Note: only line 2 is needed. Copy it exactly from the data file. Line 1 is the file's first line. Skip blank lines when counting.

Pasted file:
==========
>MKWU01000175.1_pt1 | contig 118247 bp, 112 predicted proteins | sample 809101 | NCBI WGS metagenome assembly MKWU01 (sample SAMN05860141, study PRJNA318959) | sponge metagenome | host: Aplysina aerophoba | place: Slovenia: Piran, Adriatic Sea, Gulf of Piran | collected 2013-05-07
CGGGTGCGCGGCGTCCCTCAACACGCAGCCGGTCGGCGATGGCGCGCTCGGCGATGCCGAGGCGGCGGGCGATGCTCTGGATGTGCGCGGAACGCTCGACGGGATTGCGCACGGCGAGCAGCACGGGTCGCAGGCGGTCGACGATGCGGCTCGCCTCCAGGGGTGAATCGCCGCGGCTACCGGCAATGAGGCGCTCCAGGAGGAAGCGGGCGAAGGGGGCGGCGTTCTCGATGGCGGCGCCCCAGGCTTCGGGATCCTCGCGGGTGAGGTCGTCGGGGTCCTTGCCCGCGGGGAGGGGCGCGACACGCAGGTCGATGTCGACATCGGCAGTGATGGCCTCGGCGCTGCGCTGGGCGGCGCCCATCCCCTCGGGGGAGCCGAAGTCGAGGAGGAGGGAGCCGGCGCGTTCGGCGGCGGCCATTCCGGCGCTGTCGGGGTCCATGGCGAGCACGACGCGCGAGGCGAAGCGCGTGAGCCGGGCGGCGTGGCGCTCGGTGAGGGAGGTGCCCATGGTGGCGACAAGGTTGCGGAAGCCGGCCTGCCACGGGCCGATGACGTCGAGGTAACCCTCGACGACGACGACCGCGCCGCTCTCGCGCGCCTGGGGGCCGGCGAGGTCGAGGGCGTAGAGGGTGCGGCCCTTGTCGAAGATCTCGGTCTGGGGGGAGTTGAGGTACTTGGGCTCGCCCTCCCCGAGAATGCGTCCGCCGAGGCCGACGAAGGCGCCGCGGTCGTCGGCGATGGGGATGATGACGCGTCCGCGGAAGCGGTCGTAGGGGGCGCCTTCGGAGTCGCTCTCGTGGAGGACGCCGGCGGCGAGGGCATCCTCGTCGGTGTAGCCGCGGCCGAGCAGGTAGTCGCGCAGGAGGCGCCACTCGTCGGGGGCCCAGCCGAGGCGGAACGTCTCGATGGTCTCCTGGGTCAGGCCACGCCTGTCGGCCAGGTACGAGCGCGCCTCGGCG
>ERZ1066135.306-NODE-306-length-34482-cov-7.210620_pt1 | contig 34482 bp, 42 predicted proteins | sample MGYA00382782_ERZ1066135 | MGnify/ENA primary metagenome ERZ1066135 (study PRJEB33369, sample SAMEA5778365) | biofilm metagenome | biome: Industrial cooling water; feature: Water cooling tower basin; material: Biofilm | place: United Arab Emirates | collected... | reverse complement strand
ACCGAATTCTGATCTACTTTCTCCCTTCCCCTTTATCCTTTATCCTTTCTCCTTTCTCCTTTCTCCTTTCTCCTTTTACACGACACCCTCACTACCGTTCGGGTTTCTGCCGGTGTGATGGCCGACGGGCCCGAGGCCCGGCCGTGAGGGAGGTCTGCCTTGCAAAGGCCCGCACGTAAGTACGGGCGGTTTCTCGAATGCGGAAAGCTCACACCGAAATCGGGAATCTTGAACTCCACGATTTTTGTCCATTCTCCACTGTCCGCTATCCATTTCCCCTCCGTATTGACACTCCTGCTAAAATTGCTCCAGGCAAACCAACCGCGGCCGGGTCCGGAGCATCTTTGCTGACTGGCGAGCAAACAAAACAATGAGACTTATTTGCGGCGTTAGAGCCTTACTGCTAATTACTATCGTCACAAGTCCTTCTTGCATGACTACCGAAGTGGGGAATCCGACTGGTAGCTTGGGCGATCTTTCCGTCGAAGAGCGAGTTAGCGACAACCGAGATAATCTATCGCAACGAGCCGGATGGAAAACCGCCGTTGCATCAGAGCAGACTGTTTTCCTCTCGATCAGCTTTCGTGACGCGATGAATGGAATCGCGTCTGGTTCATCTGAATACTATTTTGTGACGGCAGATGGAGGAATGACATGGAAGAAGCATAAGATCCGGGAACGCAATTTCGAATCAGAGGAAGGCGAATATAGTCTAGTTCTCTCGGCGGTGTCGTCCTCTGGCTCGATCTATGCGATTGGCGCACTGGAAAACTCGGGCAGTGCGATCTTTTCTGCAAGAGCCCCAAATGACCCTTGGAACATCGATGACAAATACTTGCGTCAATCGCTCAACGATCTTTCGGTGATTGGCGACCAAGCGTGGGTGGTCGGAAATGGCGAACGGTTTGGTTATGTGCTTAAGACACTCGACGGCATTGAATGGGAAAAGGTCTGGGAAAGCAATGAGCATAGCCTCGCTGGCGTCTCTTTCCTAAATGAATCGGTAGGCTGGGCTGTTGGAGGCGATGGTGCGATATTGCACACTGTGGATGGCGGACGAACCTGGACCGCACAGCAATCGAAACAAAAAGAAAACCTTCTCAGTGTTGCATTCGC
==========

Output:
CGGGTGCGCGGCGTCCCTCAACACGCAGCCGGTCGGCGATGGCGCGCTCGGCGATGCCGAGGCGGCGGGCGATGCTCTGGATGTGCGCGGAACGCTCGACGGGATTGCGCACGGCGAGCAGCACGGGTCGCAGGCGGTCGACGATGCGGCTCGCCTCCAGGGGTGAATCGCCGCGGCTACCGGCAATGAGGCGCTCCAGGAGGAAGCGGGCGAAGGGGGCGGCGTTCTCGATGGCGGCGCCCCAGGCTTCGGGATCCTCGCGGGTGAGGTCGTCGGGGTCCTTGCCCGCGGGGAGGGGCGCGACACGCAGGTCGATGTCGACATCGGCAGTGATGGCCTCGGCGCTGCGCTGGGCGGCGCCCATCCCCTCGGGGGAGCCGAAGTCGAGGAGGAGGGAGCCGGCGCGTTCGGCGGCGGCCATTCCGGCGCTGTCGGGGTCCATGGCGAGCACGACGCGCGAGGCGAAGCGCGTGAGCCGGGCGGCGTGGCGCTCGGTGAGGGAGGTGCCCATGGTGGCGACAAGGTTGCGGAAGCCGGCCTGCCACGGGCCGATGACGTCGAGGTAACCCTCGACGACGACGACCGCGCCGCTCTCGCGCGCCTGGGGGCCGGCGAGGTCGAGGGCGTAGAGGGTGCGGCCCTTGTCGAAGATCTCGGTCTGGGGGGAGTTGAGGTACTTGGGCTCGCCCTCCCCGAGAATGCGTCCGCCGAGGCCGACGAAGGCGCCGCGGTCGTCGGCGATGGGGATGATGACGCGTCCGCGGAAGCGGTCGTAGGGGGCGCCTTCGGAGTCGCTCTCGTGGAGGACGCCGGCGGCGAGGGCATCCTCGTCGGTGTAGCCGCGGCCGAGCAGGTAGTCGCGCAGGAGGCGCCACTCGTCGGGGGCCCAGCCGAGGCGGAACGTCTCGATGGTCTCCTGGGTCAGGCCACGCCTGTCGGCCAGGTACGAGCGCGCCTCGGCG